Light Duty Work After a Work Injury: Can I Turn It Down?
If you think that your light duty assignment is unfair, demeaning, or embarrassing, or if it does not fit your work restrictions, you can take action. Contact a Van Nuys workers’ compensation attorneys they can help.
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Light Duty Work After a Work Injury: Can I Turn It Down?
On behalf of Koszdin, Fields, Sherry & Katz posted in Workers Compensation on Saturday, July 21, 2018.

While you are healing from your work injury, you may not be able to go back to your former job. In those situations, your employer might be able to offer you “light duty” work. This work could be related to your original position, or it could be something completely different. The job provided is designed to fit within your limitations imposed by your doctor—it doesn’t have to be something that you want to do.

The general rule is that an employer must offer light duty work or continue paying you benefits while you cannot return to full-duty work. If the employer offers you this type of work, you must generally accept it or face limitations of your benefits down the road. Your Van Nuys workers compensation attorney can walk you through your options if you are offered light duty work after your work injury.

Examples of Light Duty Work

Light duty work could include a wide variety of tasks. They also vary based on the type of employer you have as well. Some of the most common light-duty tasks include things like:

  • Administrative work (stuffing envelopes, organizing files, etc.)
  • Inventory-based work (organizing products, cataloging tools, etc.)
  • Picking up trash on the grounds
  • Repainting necessary markings or signs
  • Restocking first aid cabinets or kits
  • Doing safety inspections
  • Running errands
  • Ordering supplies
  • Doing safety training
  • Washing company vehicles

As long as the task falls within your restrictions, an employer can generally give it to you. However, light duty work should not be demeaning or something that is designed to “punish” you. Cleaning the floor with a toothbrush, for example, is generally not considered acceptable light duty work.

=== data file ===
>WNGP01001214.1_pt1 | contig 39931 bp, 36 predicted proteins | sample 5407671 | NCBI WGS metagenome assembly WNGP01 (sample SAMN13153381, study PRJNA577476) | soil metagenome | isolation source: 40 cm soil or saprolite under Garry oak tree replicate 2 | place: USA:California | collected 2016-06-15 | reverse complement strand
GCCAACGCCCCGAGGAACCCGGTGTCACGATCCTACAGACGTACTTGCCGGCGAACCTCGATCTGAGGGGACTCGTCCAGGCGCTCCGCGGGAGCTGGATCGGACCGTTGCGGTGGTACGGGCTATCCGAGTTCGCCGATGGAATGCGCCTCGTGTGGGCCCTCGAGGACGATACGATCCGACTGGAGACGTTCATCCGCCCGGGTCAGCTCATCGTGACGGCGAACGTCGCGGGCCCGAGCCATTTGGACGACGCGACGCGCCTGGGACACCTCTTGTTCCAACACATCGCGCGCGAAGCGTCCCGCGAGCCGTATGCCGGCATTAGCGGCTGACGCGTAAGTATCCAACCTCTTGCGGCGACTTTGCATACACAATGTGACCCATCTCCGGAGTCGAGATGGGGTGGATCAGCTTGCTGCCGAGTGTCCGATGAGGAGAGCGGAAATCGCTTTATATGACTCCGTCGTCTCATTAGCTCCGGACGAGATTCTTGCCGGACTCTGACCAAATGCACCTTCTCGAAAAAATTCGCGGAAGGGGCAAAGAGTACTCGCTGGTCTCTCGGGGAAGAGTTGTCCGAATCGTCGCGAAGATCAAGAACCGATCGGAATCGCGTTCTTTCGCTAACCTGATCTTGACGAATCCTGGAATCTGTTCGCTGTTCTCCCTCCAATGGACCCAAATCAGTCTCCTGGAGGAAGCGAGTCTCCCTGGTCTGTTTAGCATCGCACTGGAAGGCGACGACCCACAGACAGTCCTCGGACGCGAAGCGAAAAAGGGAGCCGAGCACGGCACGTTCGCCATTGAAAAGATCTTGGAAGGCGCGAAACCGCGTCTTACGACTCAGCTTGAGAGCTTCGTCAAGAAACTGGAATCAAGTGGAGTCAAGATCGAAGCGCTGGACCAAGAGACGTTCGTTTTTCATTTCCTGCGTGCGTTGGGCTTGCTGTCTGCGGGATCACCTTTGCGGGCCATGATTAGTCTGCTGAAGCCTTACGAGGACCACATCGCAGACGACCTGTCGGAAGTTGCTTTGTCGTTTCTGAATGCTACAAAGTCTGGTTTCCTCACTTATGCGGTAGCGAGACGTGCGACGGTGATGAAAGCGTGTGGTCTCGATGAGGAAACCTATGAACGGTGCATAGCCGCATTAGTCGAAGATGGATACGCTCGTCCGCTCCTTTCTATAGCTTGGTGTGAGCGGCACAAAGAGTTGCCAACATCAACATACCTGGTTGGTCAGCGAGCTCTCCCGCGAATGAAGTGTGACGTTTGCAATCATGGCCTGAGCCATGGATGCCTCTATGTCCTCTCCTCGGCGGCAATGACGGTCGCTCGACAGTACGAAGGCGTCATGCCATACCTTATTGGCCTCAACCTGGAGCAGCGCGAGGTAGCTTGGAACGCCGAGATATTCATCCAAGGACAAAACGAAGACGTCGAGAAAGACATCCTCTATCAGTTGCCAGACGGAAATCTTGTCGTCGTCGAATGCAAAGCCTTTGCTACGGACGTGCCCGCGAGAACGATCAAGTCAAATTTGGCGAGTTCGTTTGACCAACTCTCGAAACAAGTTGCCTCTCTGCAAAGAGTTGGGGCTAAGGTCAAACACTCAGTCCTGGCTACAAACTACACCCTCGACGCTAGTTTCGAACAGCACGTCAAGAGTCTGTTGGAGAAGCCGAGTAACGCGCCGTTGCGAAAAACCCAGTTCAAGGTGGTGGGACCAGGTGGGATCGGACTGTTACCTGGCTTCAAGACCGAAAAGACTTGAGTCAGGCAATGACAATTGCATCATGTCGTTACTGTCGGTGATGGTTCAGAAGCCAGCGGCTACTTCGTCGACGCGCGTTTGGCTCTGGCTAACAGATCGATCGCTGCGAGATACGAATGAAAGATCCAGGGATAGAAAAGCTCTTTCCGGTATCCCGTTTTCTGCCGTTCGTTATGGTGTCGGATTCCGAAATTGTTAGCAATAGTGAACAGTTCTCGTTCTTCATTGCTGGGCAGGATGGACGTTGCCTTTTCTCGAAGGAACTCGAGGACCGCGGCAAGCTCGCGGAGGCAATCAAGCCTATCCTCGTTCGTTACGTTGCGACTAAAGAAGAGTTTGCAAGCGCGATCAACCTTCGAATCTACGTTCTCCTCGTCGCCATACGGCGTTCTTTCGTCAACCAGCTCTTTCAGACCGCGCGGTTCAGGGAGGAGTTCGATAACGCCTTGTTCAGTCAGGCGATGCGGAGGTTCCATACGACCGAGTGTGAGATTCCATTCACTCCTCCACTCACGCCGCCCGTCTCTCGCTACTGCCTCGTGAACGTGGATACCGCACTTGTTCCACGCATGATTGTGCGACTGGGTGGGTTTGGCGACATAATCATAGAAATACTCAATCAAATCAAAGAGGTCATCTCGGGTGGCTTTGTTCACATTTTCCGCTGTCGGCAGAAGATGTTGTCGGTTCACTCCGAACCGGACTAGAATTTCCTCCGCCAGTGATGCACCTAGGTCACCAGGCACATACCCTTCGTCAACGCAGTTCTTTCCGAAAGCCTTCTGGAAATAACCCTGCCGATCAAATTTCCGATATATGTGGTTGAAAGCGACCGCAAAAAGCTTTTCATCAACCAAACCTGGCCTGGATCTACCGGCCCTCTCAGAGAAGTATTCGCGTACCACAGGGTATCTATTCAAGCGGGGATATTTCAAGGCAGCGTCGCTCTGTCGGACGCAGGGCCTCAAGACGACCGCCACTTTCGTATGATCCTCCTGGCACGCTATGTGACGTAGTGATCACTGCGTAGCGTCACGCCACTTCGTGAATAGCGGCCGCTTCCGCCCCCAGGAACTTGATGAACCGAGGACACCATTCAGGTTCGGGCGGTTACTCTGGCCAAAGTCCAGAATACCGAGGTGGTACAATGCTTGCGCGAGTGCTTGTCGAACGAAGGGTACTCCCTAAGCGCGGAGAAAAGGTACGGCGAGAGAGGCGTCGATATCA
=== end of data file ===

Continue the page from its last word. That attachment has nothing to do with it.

Refusing Light Duty Work

Many workers who have been injured have no desire to do the light duty work that is assigned to them. They often ask us if they are required to take whatever light duty position is offered.

While you can certainly ask your employer for a different assignment, the general rule is that you must take whatever light duty work is offered to you. If you refuse to perform that work, you risk losing workers’ compensation benefits, including supplemental job displacement benefits.

A Quick Overview of Supplemental Job Displacement Benefits

Supplemental job displacement benefits are designed to help you get skills for new jobs. They will only “kick in” if your employer is unable to offer you modified or light duty that complies with your permanent restrictions.

These benefits are up to $6,000, and they can be used for things like:

  • Tuition, books, fees, and other expenses to go back to a school listed on California’s eligible provider list
  • The cost of additional licensing or testing for certification and preparation course to get ready for those exams
  • Tools required for training courses
  • Computer equipment

This is a reimbursement program, which means that you have to incur the expense first and then the insurance company will return those funds to you as long as you submit them within five years of the work injury or two years after your voucher was issued (whichever is later).

Getting Help with Your Light Duty Assignment

If you think that your light duty assignment is unfair, demeaning, or embarrassing, or if it does not fit your work restrictions, you can take action. A Van Nuys workers’ compensation attorney can help. Contact our team to learn more about how we can step in and fight for your rights.

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